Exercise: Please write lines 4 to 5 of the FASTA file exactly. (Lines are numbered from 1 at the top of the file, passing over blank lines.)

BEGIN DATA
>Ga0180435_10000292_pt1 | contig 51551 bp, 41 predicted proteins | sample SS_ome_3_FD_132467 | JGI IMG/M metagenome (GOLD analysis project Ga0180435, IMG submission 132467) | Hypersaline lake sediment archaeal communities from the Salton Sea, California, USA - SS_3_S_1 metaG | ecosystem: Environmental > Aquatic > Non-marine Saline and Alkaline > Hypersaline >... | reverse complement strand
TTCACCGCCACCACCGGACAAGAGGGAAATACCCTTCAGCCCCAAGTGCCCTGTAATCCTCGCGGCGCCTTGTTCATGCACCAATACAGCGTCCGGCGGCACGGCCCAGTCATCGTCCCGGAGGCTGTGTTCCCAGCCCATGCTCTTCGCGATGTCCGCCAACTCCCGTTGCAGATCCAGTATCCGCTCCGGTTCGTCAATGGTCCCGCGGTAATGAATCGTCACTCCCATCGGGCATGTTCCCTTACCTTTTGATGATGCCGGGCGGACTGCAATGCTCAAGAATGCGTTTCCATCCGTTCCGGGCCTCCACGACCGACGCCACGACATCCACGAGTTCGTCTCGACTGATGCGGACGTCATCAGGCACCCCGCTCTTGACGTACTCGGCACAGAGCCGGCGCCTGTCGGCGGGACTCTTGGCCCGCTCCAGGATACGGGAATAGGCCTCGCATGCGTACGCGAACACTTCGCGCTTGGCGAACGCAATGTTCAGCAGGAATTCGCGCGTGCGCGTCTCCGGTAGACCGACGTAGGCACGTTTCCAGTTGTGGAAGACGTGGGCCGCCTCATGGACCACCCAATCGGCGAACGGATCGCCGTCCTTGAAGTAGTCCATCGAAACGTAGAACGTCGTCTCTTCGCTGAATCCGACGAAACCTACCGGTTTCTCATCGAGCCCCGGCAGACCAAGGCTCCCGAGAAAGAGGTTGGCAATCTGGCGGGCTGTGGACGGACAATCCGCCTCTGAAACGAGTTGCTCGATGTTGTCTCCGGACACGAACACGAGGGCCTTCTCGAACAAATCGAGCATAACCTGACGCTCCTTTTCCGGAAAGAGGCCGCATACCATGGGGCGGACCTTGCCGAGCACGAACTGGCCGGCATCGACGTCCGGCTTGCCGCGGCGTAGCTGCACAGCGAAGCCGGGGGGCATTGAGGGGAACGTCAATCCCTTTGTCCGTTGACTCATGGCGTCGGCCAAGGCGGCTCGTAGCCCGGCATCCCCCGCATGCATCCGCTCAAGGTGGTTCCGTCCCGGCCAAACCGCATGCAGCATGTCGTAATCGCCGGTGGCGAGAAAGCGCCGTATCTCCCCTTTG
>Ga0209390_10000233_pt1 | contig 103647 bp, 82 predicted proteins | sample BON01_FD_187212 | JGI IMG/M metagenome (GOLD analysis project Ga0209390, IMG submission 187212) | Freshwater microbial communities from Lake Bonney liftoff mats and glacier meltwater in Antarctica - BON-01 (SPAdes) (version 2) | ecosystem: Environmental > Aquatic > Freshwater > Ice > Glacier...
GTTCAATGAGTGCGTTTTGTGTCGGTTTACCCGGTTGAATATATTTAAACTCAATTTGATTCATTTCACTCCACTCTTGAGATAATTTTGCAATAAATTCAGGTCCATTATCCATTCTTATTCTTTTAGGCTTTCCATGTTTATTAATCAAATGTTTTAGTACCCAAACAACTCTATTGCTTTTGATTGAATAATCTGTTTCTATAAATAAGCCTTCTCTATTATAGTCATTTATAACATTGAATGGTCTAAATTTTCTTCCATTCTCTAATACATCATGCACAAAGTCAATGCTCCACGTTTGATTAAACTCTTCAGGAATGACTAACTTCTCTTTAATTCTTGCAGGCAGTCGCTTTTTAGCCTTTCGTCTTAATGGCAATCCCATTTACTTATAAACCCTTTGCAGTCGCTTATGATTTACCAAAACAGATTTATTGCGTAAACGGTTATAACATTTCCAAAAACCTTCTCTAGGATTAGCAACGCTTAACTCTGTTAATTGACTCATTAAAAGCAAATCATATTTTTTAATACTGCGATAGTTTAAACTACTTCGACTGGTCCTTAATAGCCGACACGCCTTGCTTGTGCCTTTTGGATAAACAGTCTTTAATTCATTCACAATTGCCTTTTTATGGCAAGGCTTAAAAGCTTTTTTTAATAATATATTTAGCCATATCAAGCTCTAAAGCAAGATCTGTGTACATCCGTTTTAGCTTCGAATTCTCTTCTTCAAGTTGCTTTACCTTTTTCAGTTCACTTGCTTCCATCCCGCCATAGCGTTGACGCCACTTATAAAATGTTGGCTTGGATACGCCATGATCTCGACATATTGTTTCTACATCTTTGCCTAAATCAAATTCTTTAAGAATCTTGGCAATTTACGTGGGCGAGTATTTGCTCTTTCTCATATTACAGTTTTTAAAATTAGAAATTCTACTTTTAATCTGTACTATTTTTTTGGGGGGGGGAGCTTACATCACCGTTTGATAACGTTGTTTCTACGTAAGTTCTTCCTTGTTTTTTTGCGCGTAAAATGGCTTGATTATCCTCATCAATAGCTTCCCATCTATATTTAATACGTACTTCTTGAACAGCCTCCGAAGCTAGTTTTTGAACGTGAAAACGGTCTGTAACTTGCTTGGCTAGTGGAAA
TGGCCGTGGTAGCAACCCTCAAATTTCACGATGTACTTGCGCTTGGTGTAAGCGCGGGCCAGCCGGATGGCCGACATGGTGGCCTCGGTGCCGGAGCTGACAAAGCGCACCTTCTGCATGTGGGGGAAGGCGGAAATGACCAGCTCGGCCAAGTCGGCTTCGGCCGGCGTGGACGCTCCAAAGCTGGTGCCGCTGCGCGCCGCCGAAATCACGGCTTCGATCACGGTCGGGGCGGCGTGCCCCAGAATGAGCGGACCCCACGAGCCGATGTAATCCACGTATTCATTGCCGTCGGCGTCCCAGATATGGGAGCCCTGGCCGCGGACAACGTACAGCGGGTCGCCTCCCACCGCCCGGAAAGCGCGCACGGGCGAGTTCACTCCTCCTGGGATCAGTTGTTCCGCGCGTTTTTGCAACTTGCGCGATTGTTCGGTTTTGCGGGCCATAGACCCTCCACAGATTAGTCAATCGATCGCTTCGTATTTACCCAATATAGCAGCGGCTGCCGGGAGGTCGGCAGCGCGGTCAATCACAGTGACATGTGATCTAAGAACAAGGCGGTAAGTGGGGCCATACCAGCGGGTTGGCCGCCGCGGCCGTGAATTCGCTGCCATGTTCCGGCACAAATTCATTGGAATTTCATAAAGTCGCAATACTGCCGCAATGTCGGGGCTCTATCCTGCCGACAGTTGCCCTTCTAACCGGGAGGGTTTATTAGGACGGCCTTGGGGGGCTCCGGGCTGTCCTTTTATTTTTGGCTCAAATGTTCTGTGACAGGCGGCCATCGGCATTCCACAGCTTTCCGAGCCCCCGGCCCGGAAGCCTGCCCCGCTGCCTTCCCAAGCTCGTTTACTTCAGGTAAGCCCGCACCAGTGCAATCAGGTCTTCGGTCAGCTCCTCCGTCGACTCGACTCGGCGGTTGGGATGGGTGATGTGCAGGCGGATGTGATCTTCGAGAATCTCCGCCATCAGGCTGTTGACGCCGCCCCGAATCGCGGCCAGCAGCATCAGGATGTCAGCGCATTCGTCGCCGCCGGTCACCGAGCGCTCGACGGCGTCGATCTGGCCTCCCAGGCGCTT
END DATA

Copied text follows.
GTTCAATGAGTGCGTTTTGTGTCGGTTTACCCGGTTGAATATATTTAAACTCAATTTGATTCATTTCACTCCACTCTTGAGATAATTTTGCAATAAATTCAGGTCCATTATCCATTCTTATTCTTTTAGGCTTTCCATGTTTATTAATCAAATGTTTTAGTACCCAAACAACTCTATTGCTTTTGATTGAATAATCTGTTTCTATAAATAAGCCTTCTCTATTATAGTCATTTATAACATTGAATGGTCTAAATTTTCTTCCATTCTCTAATACATCATGCACAAAGTCAATGCTCCACGTTTGATTAAACTCTTCAGGAATGACTAACTTCTCTTTAATTCTTGCAGGCAGTCGCTTTTTAGCCTTTCGTCTTAATGGCAATCCCATTTACTTATAAACCCTTTGCAGTCGCTTATGATTTACCAAAACAGATTTATTGCGTAAACGGTTATAACATTTCCAAAAACCTTCTCTAGGATTAGCAACGCTTAACTCTGTTAATTGACTCATTAAAAGCAAATCATATTTTTTAATACTGCGATAGTTTAAACTACTTCGACTGGTCCTTAATAGCCGACACGCCTTGCTTGTGCCTTTTGGATAAACAGTCTTTAATTCATTCACAATTGCCTTTTTATGGCAAGGCTTAAAAGCTTTTTTTAATAATATATTTAGCCATATCAAGCTCTAAAGCAAGATCTGTGTACATCCGTTTTAGCTTCGAATTCTCTTCTTCAAGTTGCTTTACCTTTTTCAGTTCACTTGCTTCCATCCCGCCATAGCGTTGACGCCACTTATAAAATGTTGGCTTGGATACGCCATGATCTCGACATATTGTTTCTACATCTTTGCCTAAATCAAATTCTTTAAGAATCTTGGCAATTTACGTGGGCGAGTATTTGCTCTTTCTCATATTACAGTTTTTAAAATTAGAAATTCTACTTTTAATCTGTACTATTTTTTTGGGGGGGGGAGCTTACATCACCGTTTGATAACGTTGTTTCTACGTAAGTTCTTCCTTGTTTTTTTGCGCGTAAAATGGCTTGATTATCCTCATCAATAGCTTCCCATCTATATTTAATACGTACTTCTTGAACAGCCTCCGAAGCTAGTTTTTGAACGTGAAAACGGTCTGTAACTTGCTTGGCTAGTGGAAA
TGGCCGTGGTAGCAACCCTCAAATTTCACGATGTACTTGCGCTTGGTGTAAGCGCGGGCCAGCCGGATGGCCGACATGGTGGCCTCGGTGCCGGAGCTGACAAAGCGCACCTTCTGCATGTGGGGGAAGGCGGAAATGACCAGCTCGGCCAAGTCGGCTTCGGCCGGCGTGGACGCTCCAAAGCTGGTGCCGCTGCGCGCCGCCGAAATCACGGCTTCGATCACGGTCGGGGCGGCGTGCCCCAGAATGAGCGGACCCCACGAGCCGATGTAATCCACGTATTCATTGCCGTCGGCGTCCCAGATATGGGAGCCCTGGCCGCGGACAACGTACAGCGGGTCGCCTCCCACCGCCCGGAAAGCGCGCACGGGCGAGTTCACTCCTCCTGGGATCAGTTGTTCCGCGCGTTTTTGCAACTTGCGCGATTGTTCGGTTTTGCGGGCCATAGACCCTCCACAGATTAGTCAATCGATCGCTTCGTATTTACCCAATATAGCAGCGGCTGCCGGGAGGTCGGCAGCGCGGTCAATCACAGTGACATGTGATCTAAGAACAAGGCGGTAAGTGGGGCCATACCAGCGGGTTGGCCGCCGCGGCCGTGAATTCGCTGCCATGTTCCGGCACAAATTCATTGGAATTTCATAAAGTCGCAATACTGCCGCAATGTCGGGGCTCTATCCTGCCGACAGTTGCCCTTCTAACCGGGAGGGTTTATTAGGACGGCCTTGGGGGGCTCCGGGCTGTCCTTTTATTTTTGGCTCAAATGTTCTGTGACAGGCGGCCATCGGCATTCCACAGCTTTCCGAGCCCCCGGCCCGGAAGCCTGCCCCGCTGCCTTCCCAAGCTCGTTTACTTCAGGTAAGCCCGCACCAGTGCAATCAGGTCTTCGGTCAGCTCCTCCGTCGACTCGACTCGGCGGTTGGGATGGGTGATGTGCAGGCGGATGTGATCTTCGAGAATCTCCGCCATCAGGCTGTTGACGCCGCCCCGAATCGCGGCCAGCAGCATCAGGATGTCAGCGCATTCGTCGCCGCCGGTCACCGAGCGCTCGACGGCGTCGATCTGGCCTCCCAGGCGCTT